It might even fix some of the education scams, a little.  I had an acquaintance who is a little otherworldly but very smart, and the ITT people got him.  I am still so angry -- this smart, capable, good student has been robbed of tens of thousands of dollars and doesn't have a single transferable credit for his work.  Maybe if ITT and the like were able to offer a vetted certificate instead of a fundamentally worthless degree, these unspeakably evil weasels would at least give something back to their students.

        ...j'ai découvert que tout le malheur des hommes vient d'une seule chose, qui est de ne savoir pas demeurer en repos dans une chambre.

        by jessical on Tue Jun 12, 2012 at 11:20:03 AM PDT

        [ Parent ]

        •  exactly where re-regulation needs to happen past (2+ / 0-)
          Recommended by:
          jessical, Larsstephens

          licensure: this would allow the closer monitoring of such organizations (see Rand Paul creating his own certification group)

          slutty voter for a "dangerous president"; Präsidentenelf-maßschach; Warning-Some Snark Above"Nous sommes un groupuscule" (-9.50; -7.03) "Sciant terra viam monstrare." 政治委员, 政委!

          by annieli on Tue Jun 12, 2012 at 11:23:14 AM PDT

          [ Parent ]

  •  I have to get a GED to retrain, even for a (5+ / 0-)

    certificate: I went to college and went on to earn a graduate diploma in music, but I went to college early, my HS diploma being waived by the university. So, I don't have an HS diploma. But I have the equivalent of an advanced degree. I cannot qualify for admission--even with that--in any state school here in Maine. They don't care that I have a degree. They want to see my non-existent HS diploma. W. T. F. ?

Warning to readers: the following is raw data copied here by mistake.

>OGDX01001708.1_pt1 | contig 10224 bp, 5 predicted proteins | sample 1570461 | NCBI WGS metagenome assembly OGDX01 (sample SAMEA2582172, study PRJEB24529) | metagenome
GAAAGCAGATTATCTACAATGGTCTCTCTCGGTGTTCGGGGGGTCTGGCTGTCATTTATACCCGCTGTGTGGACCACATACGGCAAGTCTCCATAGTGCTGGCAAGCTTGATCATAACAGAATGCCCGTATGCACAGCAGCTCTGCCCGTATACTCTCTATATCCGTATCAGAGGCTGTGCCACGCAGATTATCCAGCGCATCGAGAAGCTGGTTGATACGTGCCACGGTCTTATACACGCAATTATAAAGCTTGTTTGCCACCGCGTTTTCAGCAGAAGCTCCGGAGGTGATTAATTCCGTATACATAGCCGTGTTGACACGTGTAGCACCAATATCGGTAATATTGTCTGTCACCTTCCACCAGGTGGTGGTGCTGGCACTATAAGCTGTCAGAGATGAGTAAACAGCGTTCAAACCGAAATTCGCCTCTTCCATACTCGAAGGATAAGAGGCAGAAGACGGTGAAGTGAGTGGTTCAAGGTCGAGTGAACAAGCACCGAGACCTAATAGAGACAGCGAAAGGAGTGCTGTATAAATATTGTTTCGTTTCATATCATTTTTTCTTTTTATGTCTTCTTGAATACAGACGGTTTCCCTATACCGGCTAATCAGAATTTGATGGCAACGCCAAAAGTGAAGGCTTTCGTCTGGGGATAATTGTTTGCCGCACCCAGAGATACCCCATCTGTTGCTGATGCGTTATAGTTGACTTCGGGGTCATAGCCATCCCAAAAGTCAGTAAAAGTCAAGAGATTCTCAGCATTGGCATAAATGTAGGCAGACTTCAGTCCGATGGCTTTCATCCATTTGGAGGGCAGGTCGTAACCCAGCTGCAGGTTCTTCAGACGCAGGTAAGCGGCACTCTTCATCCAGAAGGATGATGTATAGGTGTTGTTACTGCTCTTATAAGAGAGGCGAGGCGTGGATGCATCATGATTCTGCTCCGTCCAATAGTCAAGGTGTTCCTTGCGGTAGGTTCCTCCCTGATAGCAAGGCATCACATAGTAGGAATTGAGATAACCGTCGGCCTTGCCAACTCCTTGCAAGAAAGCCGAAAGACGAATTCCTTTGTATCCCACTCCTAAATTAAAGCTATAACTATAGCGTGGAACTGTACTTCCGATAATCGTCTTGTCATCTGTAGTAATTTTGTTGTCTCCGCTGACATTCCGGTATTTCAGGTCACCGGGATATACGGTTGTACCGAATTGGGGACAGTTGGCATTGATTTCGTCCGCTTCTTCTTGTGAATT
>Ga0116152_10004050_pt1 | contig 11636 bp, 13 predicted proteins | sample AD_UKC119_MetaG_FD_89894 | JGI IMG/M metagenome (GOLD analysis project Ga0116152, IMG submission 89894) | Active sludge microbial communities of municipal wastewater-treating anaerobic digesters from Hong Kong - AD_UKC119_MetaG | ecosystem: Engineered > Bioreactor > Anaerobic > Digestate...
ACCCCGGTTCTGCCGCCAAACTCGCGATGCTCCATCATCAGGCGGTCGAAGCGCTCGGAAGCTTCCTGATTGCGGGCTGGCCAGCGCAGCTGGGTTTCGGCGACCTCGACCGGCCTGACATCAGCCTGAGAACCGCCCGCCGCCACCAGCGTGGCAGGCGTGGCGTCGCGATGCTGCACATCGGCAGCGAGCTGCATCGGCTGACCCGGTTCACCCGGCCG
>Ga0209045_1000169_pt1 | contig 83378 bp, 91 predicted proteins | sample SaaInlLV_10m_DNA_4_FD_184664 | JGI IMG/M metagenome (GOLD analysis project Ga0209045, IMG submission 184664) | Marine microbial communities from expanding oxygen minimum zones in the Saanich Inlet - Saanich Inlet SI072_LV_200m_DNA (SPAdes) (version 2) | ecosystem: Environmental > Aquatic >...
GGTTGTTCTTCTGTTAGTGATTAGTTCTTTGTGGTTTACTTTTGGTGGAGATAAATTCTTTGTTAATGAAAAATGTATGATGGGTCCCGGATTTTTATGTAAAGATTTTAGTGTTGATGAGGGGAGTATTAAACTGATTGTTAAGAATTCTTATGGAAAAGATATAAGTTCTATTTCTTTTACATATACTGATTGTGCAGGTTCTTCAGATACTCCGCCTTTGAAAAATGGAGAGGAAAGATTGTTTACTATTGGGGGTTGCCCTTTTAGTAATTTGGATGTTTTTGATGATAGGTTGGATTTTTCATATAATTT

Santorum: Man on Dog; Romney: Dog on Car. Ren and Stimpy: Dog on Cat equalitymaine.org

    by commonmass on Tue Jun 12, 2012 at 10:18:34 AM PDT

    •  What sort of certificate are you trying to get? (2+ / 0-)
      Recommended by:
      jessical, Mannie

      A computer one, like A+ or MCSE or MCDBA or CISCO?  

      I have a MCDBA and an Oracle certification.  I got them a private school that only deals with certificates for technology.  They didn't even ask about my high school or college degrees, only my credit card number.  

      It wasn't much more money than getting the certifications at a community college, either.  

    •  How hard did you push it? (0+ / 0-)

      I dealt with something similar going back to school, but here in WA had a very different experience.  No HS diploma but 3 years of university and 20 years professional experience -- they just checked whatever little box they needed to check and let me in (and I graduate this week! whoo hoo!).  

      I suspect if I'd applied to a "retraining" program, where the scope is driven by a narrow rubric, they would have treated me like a barely literate dropout.  There is an "ability to benefit" issue for financial aid, per federal requirements, but that should be addressed by prior university work or degree accomplishments.  

      I was surprised, on talking to (experienced) admissions folks from one of the largest universities in the state, how common this is.  It seems possible Maine is different though.  

      ...j'ai découvert que tout le malheur des hommes vient d'une seule chose, qui est de ne savoir pas demeurer en repos dans une chambre.

      by jessical on Tue Jun 12, 2012 at 11:01:38 AM PDT

      [ Parent ]

    •  Talk to an adviser (0+ / 0-)

      In many schools, faculty do have the ability to waive requirements, prerequisites being the most common example. A decent admissions adviser should be able to figure out how to get you in.